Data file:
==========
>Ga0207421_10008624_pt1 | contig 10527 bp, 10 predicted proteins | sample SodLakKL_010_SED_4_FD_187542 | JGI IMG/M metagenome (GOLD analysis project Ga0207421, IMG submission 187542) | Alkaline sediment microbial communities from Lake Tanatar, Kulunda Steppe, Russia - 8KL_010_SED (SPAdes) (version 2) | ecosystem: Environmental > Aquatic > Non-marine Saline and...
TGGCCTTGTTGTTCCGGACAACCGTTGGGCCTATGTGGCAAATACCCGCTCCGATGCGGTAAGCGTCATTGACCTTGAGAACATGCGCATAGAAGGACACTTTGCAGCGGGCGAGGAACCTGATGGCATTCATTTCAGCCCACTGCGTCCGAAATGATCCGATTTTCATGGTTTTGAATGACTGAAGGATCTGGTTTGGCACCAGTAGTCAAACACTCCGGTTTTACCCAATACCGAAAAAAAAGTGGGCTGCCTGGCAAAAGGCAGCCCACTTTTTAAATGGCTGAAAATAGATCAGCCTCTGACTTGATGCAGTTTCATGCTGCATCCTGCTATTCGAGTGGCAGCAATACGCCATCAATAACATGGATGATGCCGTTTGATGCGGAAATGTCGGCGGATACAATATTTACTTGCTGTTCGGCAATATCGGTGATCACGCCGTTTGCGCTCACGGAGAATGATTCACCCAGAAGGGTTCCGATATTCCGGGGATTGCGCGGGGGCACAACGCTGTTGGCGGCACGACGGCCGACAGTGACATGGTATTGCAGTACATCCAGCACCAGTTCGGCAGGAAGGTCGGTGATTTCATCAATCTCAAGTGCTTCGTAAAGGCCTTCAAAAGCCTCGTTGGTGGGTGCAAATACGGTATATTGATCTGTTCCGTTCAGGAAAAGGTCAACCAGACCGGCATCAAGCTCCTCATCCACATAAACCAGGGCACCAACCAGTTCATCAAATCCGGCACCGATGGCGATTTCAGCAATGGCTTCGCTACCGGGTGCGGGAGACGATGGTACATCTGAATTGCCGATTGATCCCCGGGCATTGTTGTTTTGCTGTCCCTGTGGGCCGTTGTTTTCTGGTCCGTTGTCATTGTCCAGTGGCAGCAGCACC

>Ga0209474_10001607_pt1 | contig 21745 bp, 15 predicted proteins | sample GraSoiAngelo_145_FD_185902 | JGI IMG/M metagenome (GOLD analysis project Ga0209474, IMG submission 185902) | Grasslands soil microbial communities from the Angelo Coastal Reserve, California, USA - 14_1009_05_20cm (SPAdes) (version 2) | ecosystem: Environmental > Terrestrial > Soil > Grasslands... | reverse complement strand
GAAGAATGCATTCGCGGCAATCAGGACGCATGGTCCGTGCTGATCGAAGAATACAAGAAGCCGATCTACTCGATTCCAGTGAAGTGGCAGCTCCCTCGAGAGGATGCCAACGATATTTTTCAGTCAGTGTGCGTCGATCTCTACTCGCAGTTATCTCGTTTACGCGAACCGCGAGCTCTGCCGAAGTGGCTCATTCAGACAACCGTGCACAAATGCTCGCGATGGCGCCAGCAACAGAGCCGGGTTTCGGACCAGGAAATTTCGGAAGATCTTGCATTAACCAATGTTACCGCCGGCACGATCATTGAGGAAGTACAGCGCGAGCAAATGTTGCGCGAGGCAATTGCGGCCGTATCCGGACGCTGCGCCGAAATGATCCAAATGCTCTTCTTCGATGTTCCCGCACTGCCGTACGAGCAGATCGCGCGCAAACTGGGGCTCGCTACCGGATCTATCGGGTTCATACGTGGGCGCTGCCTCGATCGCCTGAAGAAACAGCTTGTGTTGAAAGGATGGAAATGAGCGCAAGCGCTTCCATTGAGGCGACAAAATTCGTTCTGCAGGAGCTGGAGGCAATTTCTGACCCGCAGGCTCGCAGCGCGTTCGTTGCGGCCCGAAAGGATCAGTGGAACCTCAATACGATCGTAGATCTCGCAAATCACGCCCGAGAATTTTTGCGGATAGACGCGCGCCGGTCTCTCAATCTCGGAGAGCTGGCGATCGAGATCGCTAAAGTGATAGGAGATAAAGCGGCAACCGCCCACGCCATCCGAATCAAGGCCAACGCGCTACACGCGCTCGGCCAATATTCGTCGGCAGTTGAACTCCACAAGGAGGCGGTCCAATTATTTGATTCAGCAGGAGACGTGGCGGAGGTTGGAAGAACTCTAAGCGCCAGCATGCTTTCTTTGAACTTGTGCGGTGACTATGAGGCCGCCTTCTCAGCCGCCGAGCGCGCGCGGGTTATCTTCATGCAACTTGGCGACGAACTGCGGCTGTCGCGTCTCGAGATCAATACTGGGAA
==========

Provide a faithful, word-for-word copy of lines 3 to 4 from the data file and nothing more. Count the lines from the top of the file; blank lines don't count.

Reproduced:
>Ga0209474_10001607_pt1 | contig 21745 bp, 15 predicted proteins | sample GraSoiAngelo_145_FD_185902 | JGI IMG/M metagenome (GOLD analysis project Ga0209474, IMG submission 185902) | Grasslands soil microbial communities from the Angelo Coastal Reserve, California, USA - 14_1009_05_20cm (SPAdes) (version 2) | ecosystem: Environmental > Terrestrial > Soil > Grasslands... | reverse complement strand
GAAGAATGCATTCGCGGCAATCAGGACGCATGGTCCGTGCTGATCGAAGAATACAAGAAGCCGATCTACTCGATTCCAGTGAAGTGGCAGCTCCCTCGAGAGGATGCCAACGATATTTTTCAGTCAGTGTGCGTCGATCTCTACTCGCAGTTATCTCGTTTACGCGAACCGCGAGCTCTGCCGAAGTGGCTCATTCAGACAACCGTGCACAAATGCTCGCGATGGCGCCAGCAACAGAGCCGGGTTTCGGACCAGGAAATTTCGGAAGATCTTGCATTAACCAATGTTACCGCCGGCACGATCATTGAGGAAGTACAGCGCGAGCAAATGTTGCGCGAGGCAATTGCGGCCGTATCCGGACGCTGCGCCGAAATGATCCAAATGCTCTTCTTCGATGTTCCCGCACTGCCGTACGAGCAGATCGCGCGCAAACTGGGGCTCGCTACCGGATCTATCGGGTTCATACGTGGGCGCTGCCTCGATCGCCTGAAGAAACAGCTTGTGTTGAAAGGATGGAAATGAGCGCAAGCGCTTCCATTGAGGCGACAAAATTCGTTCTGCAGGAGCTGGAGGCAATTTCTGACCCGCAGGCTCGCAGCGCGTTCGTTGCGGCCCGAAAGGATCAGTGGAACCTCAATACGATCGTAGATCTCGCAAATCACGCCCGAGAATTTTTGCGGATAGACGCGCGCCGGTCTCTCAATCTCGGAGAGCTGGCGATCGAGATCGCTAAAGTGATAGGAGATAAAGCGGCAACCGCCCACGCCATCCGAATCAAGGCCAACGCGCTACACGCGCTCGGCCAATATTCGTCGGCAGTTGAACTCCACAAGGAGGCGGTCCAATTATTTGATTCAGCAGGAGACGTGGCGGAGGTTGGAAGAACTCTAAGCGCCAGCATGCTTTCTTTGAACTTGTGCGGTGACTATGAGGCCGCCTTCTCAGCCGCCGAGCGCGCGCGGGTTATCTTCATGCAACTTGGCGACGAACTGCGGCTGTCGCGTCTCGAGATCAATACTGGGAA